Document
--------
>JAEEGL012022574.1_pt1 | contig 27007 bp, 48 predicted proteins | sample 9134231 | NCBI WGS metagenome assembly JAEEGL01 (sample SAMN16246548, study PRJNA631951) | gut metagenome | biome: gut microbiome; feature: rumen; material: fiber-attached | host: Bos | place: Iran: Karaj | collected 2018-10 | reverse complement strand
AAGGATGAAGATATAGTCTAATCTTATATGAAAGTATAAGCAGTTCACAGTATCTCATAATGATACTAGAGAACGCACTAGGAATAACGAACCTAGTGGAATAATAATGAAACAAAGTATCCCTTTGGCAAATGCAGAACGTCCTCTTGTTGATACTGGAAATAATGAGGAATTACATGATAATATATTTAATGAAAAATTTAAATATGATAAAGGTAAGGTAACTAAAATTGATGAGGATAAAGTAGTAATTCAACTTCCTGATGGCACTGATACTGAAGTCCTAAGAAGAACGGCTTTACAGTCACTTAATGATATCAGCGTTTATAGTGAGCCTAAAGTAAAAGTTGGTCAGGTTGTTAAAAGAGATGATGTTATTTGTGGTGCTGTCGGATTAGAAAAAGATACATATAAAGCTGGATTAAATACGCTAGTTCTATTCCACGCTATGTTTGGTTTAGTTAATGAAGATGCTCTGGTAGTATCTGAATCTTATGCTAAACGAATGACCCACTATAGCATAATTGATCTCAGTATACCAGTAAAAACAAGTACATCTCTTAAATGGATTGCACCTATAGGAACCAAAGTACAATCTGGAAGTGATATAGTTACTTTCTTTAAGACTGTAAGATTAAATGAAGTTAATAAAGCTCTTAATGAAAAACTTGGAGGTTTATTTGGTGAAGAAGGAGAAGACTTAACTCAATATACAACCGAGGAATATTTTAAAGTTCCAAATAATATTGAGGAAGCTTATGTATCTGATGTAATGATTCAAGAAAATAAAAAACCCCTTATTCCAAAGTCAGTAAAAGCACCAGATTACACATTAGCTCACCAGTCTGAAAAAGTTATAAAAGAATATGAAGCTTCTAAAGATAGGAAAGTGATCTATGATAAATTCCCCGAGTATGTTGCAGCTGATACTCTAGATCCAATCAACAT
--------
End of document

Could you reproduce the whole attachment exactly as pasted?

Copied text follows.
>JAEEGL012022574.1_pt1 | contig 27007 bp, 48 predicted proteins | sample 9134231 | NCBI WGS metagenome assembly JAEEGL01 (sample SAMN16246548, study PRJNA631951) | gut metagenome | biome: gut microbiome; feature: rumen; material: fiber-attached | host: Bos | place: Iran: Karaj | collected 2018-10 | reverse complement strand
AAGGATGAAGATATAGTCTAATCTTATATGAAAGTATAAGCAGTTCACAGTATCTCATAATGATACTAGAGAACGCACTAGGAATAACGAACCTAGTGGAATAATAATGAAACAAAGTATCCCTTTGGCAAATGCAGAACGTCCTCTTGTTGATACTGGAAATAATGAGGAATTACATGATAATATATTTAATGAAAAATTTAAATATGATAAAGGTAAGGTAACTAAAATTGATGAGGATAAAGTAGTAATTCAACTTCCTGATGGCACTGATACTGAAGTCCTAAGAAGAACGGCTTTACAGTCACTTAATGATATCAGCGTTTATAGTGAGCCTAAAGTAAAAGTTGGTCAGGTTGTTAAAAGAGATGATGTTATTTGTGGTGCTGTCGGATTAGAAAAAGATACATATAAAGCTGGATTAAATACGCTAGTTCTATTCCACGCTATGTTTGGTTTAGTTAATGAAGATGCTCTGGTAGTATCTGAATCTTATGCTAAACGAATGACCCACTATAGCATAATTGATCTCAGTATACCAGTAAAAACAAGTACATCTCTTAAATGGATTGCACCTATAGGAACCAAAGTACAATCTGGAAGTGATATAGTTACTTTCTTTAAGACTGTAAGATTAAATGAAGTTAATAAAGCTCTTAATGAAAAACTTGGAGGTTTATTTGGTGAAGAAGGAGAAGACTTAACTCAATATACAACCGAGGAATATTTTAAAGTTCCAAATAATATTGAGGAAGCTTATGTATCTGATGTAATGATTCAAGAAAATAAAAAACCCCTTATTCCAAAGTCAGTAAAAGCACCAGATTACACATTAGCTCACCAGTCTGAAAAAGTTATAAAAGAATATGAAGCTTCTAAAGATAGGAAAGTGATCTATGATAAATTCCCCGAGTATGTTGCAGCTGATACTCTAGATCCAATCAACAT